Hippocampal damage and affective disorders after treatment of cerebral aneurysms.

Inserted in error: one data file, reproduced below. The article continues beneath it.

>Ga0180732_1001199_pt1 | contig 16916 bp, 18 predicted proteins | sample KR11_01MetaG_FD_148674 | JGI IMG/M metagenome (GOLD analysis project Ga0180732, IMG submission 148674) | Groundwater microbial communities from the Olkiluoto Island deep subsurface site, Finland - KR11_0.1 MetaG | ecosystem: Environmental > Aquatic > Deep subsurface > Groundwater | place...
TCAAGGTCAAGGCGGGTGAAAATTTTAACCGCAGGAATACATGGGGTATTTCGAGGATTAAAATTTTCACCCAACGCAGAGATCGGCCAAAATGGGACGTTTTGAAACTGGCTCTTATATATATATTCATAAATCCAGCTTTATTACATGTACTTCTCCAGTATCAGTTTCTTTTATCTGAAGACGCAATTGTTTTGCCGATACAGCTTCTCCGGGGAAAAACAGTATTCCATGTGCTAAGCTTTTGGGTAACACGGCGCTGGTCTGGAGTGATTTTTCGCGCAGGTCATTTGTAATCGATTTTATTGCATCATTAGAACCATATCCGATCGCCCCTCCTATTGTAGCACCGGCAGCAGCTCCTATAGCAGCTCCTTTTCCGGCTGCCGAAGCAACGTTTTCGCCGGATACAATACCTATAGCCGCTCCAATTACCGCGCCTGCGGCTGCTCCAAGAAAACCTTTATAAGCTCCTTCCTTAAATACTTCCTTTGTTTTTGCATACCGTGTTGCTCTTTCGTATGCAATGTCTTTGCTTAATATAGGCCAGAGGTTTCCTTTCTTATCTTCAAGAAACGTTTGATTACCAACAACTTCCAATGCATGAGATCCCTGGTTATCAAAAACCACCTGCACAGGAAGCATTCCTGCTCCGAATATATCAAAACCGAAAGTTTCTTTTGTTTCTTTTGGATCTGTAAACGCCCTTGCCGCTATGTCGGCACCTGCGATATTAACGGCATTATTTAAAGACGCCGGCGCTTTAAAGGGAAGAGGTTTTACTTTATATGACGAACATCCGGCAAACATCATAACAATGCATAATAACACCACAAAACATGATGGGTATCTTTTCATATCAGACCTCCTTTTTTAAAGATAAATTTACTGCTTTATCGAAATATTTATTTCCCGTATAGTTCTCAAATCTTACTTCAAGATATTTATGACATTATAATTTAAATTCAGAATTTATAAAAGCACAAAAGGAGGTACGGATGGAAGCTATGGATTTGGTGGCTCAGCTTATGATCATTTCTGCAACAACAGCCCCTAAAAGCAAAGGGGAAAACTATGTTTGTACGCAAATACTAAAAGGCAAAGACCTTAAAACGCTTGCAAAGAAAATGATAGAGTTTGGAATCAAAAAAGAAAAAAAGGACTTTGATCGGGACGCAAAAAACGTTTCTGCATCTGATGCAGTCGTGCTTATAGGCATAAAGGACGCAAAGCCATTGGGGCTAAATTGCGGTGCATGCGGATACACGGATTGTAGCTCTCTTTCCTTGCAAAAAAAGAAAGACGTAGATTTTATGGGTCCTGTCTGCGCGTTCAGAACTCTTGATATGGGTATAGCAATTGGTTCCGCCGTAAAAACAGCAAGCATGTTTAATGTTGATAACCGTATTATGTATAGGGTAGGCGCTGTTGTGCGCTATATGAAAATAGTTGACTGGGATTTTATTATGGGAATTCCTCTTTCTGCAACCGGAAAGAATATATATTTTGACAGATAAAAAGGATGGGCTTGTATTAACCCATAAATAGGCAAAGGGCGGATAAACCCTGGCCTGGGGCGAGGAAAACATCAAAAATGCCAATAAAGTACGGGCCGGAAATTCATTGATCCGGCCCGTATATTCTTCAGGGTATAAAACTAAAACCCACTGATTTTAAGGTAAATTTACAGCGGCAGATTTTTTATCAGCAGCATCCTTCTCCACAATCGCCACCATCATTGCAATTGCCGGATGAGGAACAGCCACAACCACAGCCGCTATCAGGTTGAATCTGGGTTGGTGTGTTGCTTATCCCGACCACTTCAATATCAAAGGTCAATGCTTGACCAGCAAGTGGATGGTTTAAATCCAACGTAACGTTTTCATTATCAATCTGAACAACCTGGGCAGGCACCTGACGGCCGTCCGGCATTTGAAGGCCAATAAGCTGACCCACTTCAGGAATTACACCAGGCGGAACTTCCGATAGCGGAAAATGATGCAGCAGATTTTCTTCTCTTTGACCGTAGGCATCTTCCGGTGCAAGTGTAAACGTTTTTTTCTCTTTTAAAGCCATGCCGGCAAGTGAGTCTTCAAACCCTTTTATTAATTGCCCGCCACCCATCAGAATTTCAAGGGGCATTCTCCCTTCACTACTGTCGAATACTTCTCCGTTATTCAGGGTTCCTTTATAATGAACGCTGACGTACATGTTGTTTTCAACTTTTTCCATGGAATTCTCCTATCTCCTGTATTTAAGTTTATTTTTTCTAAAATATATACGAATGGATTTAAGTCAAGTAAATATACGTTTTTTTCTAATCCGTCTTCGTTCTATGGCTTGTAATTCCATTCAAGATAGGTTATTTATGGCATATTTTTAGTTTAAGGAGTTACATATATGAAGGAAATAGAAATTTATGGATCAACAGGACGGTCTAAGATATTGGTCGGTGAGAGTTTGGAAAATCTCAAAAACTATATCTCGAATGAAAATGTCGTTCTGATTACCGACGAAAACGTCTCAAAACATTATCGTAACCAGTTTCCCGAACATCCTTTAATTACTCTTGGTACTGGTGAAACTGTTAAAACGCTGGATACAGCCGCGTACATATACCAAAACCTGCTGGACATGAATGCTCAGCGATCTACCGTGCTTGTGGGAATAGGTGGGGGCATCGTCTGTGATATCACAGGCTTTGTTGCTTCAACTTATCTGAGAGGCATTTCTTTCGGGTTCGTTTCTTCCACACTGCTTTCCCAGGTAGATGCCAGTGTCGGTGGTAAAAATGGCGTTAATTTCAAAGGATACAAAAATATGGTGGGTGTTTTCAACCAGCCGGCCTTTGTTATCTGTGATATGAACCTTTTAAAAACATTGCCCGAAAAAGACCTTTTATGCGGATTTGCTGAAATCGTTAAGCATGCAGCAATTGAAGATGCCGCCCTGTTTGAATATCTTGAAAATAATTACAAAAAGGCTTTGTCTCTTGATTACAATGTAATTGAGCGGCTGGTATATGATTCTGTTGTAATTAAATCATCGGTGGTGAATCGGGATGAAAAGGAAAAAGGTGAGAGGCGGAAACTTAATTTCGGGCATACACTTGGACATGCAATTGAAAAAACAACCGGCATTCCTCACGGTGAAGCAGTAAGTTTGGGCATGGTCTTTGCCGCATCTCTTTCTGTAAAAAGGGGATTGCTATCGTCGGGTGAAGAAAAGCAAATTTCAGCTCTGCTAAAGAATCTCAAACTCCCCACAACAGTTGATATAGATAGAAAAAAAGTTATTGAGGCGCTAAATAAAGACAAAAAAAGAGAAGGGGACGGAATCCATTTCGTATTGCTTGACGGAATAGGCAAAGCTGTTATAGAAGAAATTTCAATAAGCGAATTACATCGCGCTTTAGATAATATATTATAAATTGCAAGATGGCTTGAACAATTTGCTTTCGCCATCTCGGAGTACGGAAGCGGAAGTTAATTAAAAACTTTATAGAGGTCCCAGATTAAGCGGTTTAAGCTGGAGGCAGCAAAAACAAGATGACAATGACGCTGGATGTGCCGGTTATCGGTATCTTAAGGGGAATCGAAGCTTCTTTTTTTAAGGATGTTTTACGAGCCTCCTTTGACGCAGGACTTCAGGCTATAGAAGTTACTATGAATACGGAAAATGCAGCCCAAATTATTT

Despite good neurological outcome after the treatment of ruptured or incidental cerebral aneurysms, many patients complain about mood disturbances such as anxiety and depression. The present study investigated the nature of these affective disorders, their trigger factors, and corresponding structural brain changes. We assessed 63 patients matched by history of previous subarachnoid hemorrhage (SAH) and treatment modality (clipping vs. coiling) by a test battery including the Hospital Anxiety and Depression Scale (HADS) and beck depression inventory-II (BDI-II). MR imaging for the evaluation of structural changes included H(1)-MR spectroscopy, hippocampal volumetry, and diffusion tensor imaging (DTI). The applied multimodal imaging revealed no significant differences between patients with previous SAH and patients with incidental aneurysms; there were also no substantial differences between patients with and without previous SAH with respect to depression and anxiety. However, we observed significantly higher mean HADS scores in patients treated surgically versus patients treated by coiling (p< 0.01). BDI-II tended to be higher in surgically treated patients, but this difference appeared statistically insignificant. Surgically treated patients displayed substantial hippocampal damage in all imaging techniques: reduction in mean concentrations of N-acetylaspartate (p = 0.04), hippocampal volume reduction (p = 0.012), and diffusion disorder (p = 0.02). The structural alterations correlated significantly with the increased HADS scores. In contrast to endovascular treatment, aneurysm surgery seems to be associated with an increased incidence of mood disorders corresponding to hippocampal neuronal loss, independent of preceding SAH.